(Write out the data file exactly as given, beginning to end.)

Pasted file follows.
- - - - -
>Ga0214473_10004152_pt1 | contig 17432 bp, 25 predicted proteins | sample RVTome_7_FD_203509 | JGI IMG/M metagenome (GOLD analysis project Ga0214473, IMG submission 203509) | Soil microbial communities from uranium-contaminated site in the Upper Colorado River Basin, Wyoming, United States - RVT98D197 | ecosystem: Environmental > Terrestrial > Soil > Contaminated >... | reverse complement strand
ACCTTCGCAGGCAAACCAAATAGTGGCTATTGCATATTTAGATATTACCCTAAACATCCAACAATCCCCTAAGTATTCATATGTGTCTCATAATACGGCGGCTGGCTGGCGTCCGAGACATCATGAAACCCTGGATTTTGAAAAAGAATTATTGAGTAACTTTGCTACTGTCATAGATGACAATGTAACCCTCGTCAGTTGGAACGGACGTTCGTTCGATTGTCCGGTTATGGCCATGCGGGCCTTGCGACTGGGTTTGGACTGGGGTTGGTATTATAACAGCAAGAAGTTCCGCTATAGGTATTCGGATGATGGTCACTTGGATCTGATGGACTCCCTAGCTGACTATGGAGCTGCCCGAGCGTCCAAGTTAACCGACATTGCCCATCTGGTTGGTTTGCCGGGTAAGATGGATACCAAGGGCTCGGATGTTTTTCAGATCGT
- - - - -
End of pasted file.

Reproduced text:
>Ga0214473_10004152_pt1 | contig 17432 bp, 25 predicted proteins | sample RVTome_7_FD_203509 | JGI IMG/M metagenome (GOLD analysis project Ga0214473, IMG submission 203509) | Soil microbial communities from uranium-contaminated site in the Upper Colorado River Basin, Wyoming, United States - RVT98D197 | ecosystem: Environmental > Terrestrial > Soil > Contaminated >... | reverse complement strand
ACCTTCGCAGGCAAACCAAATAGTGGCTATTGCATATTTAGATATTACCCTAAACATCCAACAATCCCCTAAGTATTCATATGTGTCTCATAATACGGCGGCTGGCTGGCGTCCGAGACATCATGAAACCCTGGATTTTGAAAAAGAATTATTGAGTAACTTTGCTACTGTCATAGATGACAATGTAACCCTCGTCAGTTGGAACGGACGTTCGTTCGATTGTCCGGTTATGGCCATGCGGGCCTTGCGACTGGGTTTGGACTGGGGTTGGTATTATAACAGCAAGAAGTTCCGCTATAGGTATTCGGATGATGGTCACTTGGATCTGATGGACTCCCTAGCTGACTATGGAGCTGCCCGAGCGTCCAAGTTAACCGACATTGCCCATCTGGTTGGTTTGCCGGGTAAGATGGATACCAAGGGCTCGGATGTTTTTCAGATCGT